Faith Muthoni Njuguna, commonly known as Sonnie, is the newly inaugurated President of the Rotaract Club of DeKUT. Influencer had the following interview with her:
1. Who is Sonnie?
I don’t think there’s one specific answer to this question, my answer today might not be my answer tomorrow. First, I’m a fourth year Mechatronics Engineering Student.
As to who I am as a person, I sometimes pretend to be funny and I crack myself up at my own jokes. I am eccentric and a child at heart. I love my family to death and treasure my friends, especially those who have stuck with me for a long time. I am not afraid to confront difficult situations that bother me and I cannot deal with passive aggressive qualities. I easily forgive, I’m a huge believer of giving only positive vibes and carrying grudges doesn’t fit in that. I get genuinely excited by creative literature and little written notes. My love language is potatoes. And I talk to myself. If you don’t talk to yourself you’re weird. Don’t be weird.
2. Congratulations on your new post as President of Rotaract DeKUT. How did the handing over go?
It was amazing. We got the District Governor to officiate it; which is a BIG DEAL because he is (in lay terms) the President of all Rotary Clubs in Kenya, Ethiopia, South Sudan and Eritrea. He is the kind of guy who you can only get to through his PA.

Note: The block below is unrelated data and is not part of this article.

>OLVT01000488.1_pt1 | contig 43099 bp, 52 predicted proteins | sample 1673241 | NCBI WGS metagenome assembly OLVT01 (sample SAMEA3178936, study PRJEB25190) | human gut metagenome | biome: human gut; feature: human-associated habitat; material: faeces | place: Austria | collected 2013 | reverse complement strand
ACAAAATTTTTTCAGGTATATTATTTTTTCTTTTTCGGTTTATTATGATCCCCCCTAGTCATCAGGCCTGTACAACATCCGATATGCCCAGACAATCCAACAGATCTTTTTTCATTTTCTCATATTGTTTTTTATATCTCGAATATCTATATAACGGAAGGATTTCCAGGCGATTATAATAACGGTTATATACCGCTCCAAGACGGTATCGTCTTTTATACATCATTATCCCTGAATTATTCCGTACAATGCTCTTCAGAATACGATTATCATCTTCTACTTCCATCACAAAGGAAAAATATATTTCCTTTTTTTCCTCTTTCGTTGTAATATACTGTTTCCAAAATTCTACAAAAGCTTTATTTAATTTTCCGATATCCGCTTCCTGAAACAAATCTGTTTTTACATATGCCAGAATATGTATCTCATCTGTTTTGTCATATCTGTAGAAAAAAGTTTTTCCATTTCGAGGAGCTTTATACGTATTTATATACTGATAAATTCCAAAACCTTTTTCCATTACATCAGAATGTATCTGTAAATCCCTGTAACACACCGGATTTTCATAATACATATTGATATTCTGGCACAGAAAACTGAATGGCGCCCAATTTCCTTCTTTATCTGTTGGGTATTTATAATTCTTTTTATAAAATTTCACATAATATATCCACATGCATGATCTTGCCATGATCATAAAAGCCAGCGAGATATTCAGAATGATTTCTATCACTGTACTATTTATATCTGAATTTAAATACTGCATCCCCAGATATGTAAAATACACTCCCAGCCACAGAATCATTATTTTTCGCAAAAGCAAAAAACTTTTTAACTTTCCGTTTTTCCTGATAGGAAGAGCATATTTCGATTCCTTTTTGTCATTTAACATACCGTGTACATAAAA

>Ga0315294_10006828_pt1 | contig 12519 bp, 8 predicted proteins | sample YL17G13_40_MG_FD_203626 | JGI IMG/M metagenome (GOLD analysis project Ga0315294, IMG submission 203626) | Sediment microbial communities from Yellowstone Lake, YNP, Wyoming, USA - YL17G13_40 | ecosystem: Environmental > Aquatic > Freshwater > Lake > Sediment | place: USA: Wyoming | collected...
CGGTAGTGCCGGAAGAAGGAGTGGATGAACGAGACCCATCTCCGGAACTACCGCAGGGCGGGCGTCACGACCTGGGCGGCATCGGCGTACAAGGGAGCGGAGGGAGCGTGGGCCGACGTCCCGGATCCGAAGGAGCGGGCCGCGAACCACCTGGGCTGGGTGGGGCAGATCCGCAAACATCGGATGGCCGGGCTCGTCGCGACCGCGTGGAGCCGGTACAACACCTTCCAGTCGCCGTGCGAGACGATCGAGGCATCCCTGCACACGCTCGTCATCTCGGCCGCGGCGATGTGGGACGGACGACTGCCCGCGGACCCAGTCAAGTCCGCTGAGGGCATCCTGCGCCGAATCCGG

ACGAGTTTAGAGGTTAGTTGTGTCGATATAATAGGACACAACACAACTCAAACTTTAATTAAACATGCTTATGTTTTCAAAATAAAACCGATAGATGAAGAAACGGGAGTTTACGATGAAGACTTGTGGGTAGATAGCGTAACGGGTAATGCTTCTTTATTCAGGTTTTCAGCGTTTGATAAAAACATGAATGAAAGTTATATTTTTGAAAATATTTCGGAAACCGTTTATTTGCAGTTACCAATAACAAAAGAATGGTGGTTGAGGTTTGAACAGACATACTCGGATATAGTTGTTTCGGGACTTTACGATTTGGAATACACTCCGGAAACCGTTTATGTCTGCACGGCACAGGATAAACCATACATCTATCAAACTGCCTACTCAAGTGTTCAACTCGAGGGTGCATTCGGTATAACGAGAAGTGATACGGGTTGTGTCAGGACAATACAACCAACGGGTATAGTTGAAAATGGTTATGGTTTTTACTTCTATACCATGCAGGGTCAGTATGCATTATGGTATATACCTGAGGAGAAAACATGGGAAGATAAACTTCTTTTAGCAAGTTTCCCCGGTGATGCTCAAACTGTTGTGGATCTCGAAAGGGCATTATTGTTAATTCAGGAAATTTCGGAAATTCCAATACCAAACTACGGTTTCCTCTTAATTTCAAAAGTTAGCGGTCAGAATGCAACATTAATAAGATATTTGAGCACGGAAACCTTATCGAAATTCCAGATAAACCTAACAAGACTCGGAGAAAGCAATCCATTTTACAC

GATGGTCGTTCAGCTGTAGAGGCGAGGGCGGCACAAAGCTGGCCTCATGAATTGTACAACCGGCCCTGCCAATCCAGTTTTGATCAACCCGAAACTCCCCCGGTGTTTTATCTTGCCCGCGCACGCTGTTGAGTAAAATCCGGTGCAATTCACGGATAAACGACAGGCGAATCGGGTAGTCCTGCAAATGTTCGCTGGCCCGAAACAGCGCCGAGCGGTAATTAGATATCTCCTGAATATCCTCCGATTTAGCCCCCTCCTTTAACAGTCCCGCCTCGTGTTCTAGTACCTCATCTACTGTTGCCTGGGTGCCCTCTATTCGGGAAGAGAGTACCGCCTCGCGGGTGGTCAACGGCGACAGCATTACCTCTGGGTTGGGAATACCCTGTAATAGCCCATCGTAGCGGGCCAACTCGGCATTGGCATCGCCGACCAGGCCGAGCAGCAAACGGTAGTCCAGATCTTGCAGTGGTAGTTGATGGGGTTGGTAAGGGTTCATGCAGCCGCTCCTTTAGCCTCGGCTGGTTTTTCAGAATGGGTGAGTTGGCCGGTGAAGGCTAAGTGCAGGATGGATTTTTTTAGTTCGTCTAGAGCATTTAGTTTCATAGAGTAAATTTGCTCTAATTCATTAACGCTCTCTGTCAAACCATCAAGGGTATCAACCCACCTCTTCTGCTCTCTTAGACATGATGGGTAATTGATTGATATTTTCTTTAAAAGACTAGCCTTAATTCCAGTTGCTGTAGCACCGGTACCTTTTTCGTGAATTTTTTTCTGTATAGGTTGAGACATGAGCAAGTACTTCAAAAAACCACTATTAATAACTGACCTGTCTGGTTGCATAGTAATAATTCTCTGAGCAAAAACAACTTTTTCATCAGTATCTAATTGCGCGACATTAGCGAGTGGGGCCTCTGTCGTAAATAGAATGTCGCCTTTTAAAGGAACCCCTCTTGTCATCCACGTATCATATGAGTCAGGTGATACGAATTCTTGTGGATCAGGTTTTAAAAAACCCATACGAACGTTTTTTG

And the love and support from members and friends of the club was overwhelming. It was an all round successful meeting. It happened online with around 60 people in attendance.
3. Most of us just hear Rotaract and we don’t know what is. What is Rotaract to you?
Yeah. For someone who hasn’t been in Rotaract the meaning can be vague, especially because it involves a lot of things. But I like that you asked what Rotaract is to me, because it definitely means different things to different people.
And for me, Rotaract is a way of life. The pillars and principles on which Rotaract is built on are what attracted me and made me stay. We have something called ‘The Four Way Test’, which is like a code of conduct for Rotaractors. And this is what it says
“Of the things we think, say or do …
1. Is it the TRUTH?
2. Is it FAIR to all concerned?
3. Will it build GOODWILL and BETTER FRIENDSHIPS?
4. Will it be BENEFICIAL to all concerned?”
But beyond all of that seriousness I have dropped on you… The FUN. 🙊
You meet amazing, creative, like-minded people who are selfless towards others and ready to serve above themselves. With the same measure that we do service, we are sure to have fun.
4. How does it feel to be president of Rotaract?
Everyday is a different day and a different kind of responsibility. When I was first nominated I was definitely nervous. I had the will-I-be-able-to-do-it kind of thoughts. But over time that feeling has evolved into something else. For one, there is the knowledge that Rotaract Presidency is nothing else but dedication and selflessness. You serve in the position of the President, meaning that you are the one serving your board of directors and the members at large. And so most times it requires a lot of you. But then again, it’s all about ‘Service Above Self’, no? 😂 (That’s the Rotary motto btw)